Since Windows 365 first launched, we have received feedback from organizations about their desire for Windows 365 to meet the needs of their entire workforce. Windows 365 has been adopted by various types of organizations and employees - but not until now has it been able to also meet the needs of employees with graphics-intensive workloads.
Today, we are excited to announce that Windows 365 GPU-enabled Cloud PCs are now in public preview. For graphic designers, video editors, 3D modelers, data analysts, or visualization specialists, Windows 365 now offers the GPU acceleration you need to be productive on the device of your choice and from wherever you work.
Windows 365 keeps you up to date with the best available hardware in Microsoft Azure, decreasing the need to manage hardware lifecycles. Supported by NVIDIA and AMD, GPU-enabled Cloud PCs are intended to support customers with workloads that include graphic design, image and video rendering, 3D modelling, data processing and visualization applications that require a GPU to perform.
These higher-powered offerings are now in public preview in selected regions, and are available in the following configurations:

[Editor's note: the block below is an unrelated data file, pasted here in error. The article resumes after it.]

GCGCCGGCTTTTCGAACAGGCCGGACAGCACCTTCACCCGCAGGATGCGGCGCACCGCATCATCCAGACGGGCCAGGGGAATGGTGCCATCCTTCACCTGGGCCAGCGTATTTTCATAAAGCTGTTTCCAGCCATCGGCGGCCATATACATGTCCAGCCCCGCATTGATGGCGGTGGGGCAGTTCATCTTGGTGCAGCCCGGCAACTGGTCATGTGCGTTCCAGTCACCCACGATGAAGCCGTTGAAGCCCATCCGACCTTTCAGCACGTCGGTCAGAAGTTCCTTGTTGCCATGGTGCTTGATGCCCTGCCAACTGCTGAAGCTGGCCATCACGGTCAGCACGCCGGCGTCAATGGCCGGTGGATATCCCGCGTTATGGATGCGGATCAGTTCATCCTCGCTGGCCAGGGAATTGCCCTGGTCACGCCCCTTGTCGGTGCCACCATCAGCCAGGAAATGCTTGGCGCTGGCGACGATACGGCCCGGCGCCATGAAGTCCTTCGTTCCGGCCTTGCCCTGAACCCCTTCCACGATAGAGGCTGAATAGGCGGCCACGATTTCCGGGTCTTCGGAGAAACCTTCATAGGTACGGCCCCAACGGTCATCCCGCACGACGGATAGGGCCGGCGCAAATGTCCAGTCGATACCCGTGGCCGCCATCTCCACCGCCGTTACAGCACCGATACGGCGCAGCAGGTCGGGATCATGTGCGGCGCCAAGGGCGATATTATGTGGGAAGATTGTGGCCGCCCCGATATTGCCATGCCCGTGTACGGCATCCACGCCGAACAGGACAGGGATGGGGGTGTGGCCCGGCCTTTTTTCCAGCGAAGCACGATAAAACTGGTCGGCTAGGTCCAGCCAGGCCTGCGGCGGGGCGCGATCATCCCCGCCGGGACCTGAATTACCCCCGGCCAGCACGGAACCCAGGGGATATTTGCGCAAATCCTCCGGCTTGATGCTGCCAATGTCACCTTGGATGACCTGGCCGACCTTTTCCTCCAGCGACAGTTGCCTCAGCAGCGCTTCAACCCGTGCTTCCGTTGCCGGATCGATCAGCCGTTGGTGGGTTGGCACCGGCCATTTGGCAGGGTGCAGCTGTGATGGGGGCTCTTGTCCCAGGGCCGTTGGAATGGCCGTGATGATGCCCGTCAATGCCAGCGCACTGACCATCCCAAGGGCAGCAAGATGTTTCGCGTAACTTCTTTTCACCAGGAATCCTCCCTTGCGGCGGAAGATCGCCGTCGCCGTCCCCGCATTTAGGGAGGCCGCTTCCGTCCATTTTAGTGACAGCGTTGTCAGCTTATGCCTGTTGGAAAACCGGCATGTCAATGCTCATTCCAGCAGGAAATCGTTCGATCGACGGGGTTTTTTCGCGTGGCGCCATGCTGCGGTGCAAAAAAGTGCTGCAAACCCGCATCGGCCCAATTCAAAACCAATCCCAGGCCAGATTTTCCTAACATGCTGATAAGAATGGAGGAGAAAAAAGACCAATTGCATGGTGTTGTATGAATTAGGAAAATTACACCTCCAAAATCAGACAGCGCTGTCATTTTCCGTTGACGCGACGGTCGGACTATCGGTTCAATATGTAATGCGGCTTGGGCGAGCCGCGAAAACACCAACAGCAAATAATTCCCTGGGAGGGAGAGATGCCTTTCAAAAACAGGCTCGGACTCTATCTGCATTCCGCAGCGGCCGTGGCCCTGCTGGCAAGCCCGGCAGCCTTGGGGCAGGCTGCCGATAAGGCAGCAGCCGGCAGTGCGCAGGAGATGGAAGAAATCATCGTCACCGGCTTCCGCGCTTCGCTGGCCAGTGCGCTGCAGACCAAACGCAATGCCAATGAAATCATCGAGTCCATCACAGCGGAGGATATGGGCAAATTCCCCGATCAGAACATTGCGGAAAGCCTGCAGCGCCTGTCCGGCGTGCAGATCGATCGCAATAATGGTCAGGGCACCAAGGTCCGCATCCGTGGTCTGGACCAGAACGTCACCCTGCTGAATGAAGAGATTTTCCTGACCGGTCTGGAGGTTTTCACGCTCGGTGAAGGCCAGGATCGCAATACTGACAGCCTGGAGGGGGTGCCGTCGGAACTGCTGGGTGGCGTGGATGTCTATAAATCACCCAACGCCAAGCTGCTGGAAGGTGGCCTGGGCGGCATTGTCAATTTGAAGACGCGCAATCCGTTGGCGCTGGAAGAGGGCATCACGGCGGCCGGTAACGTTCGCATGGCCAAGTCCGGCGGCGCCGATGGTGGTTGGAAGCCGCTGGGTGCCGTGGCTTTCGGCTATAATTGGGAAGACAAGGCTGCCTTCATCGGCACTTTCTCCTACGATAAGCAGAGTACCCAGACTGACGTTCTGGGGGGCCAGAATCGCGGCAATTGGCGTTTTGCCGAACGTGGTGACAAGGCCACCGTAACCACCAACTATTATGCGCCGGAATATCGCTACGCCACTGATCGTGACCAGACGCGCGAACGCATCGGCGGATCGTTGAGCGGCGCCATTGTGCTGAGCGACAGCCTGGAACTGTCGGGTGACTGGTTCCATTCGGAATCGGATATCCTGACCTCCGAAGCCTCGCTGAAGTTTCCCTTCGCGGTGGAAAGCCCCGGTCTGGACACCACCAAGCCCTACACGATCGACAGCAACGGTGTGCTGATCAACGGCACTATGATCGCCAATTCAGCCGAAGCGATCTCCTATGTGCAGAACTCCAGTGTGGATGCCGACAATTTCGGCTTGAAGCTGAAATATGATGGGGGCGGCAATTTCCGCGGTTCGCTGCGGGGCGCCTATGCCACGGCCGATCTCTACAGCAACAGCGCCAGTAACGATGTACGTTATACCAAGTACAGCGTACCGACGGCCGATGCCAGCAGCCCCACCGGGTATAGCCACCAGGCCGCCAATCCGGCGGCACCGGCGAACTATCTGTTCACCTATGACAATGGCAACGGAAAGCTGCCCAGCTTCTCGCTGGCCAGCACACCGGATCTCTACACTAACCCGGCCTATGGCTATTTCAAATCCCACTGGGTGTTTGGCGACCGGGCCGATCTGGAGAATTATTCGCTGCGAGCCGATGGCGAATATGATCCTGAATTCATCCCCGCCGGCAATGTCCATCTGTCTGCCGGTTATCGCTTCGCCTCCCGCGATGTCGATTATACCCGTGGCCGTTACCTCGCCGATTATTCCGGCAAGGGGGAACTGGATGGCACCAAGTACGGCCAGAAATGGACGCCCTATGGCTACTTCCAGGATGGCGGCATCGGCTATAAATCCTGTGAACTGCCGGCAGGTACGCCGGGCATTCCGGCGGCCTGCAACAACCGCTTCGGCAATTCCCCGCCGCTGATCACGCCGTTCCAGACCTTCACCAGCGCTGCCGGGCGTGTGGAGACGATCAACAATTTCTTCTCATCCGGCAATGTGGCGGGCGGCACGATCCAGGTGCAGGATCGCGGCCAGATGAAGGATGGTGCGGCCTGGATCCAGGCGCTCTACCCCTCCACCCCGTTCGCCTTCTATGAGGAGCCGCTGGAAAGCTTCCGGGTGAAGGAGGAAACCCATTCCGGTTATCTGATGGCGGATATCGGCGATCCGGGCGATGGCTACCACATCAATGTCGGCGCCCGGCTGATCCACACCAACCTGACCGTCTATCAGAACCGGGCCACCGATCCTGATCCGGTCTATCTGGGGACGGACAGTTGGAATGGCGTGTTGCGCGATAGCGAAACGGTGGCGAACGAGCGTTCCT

Windows 365 GPU-enabled Cloud PCs expand upon Microsoft’s existing GPU portfolio, which also includes GPU-optimized virtual machines in Azure Virtual Desktop. With these options, organizations can choose a solution across this portfolio to best meet their needs and budget.
If you are interested in participating in the Windows 365 GPU public preview, please join the waitlist at https://aka.ms/Win365GPU.
Learn more below about how to choose the right GPU-enabled Cloud PC for your scenarios, what workloads and applications are supported, capacity needs, and commonly asked questions.
Choosing the right GPU-enabled Cloud PC
Each of the new Windows 365 GPU configurations help support specific workloads and applications scenarios your organization may need. To determine which configuration is best for your organization’s scenarios, consider the following guidance:
When to choose a Cloud PC with the GPU 4 vCPU, 16 GB RAM, 4 GB vRAM, 512 GB configuration: This option is for applications that benefit from basic graphic acceleration on one 3840x2160, or up to two 1920x1080p displays. This is comparable to laptops with integrated graphics.
When to choose a Cloud PC with the GPU 8 vCPU, 56 GB RAM, 12 GB vRAM, 1 TB configuration: This option is intended for applications with greater specification requirements and high-end graphics workloads on up to four 3840x2160 displays. This is comparable to desktop devices with a dedicated graphics GPU.
When to choose a Cloud PC with the GPU 16 vCPU, 110 GB RAM, 16 GB vRAM, 1 TB configuration: This is designed for the most demanding graphics workloads that require a fully dedicated GPU for the highest performance available. Users who prioritize all the top-of-the-line choices for the best performance over other considerations may choose this option.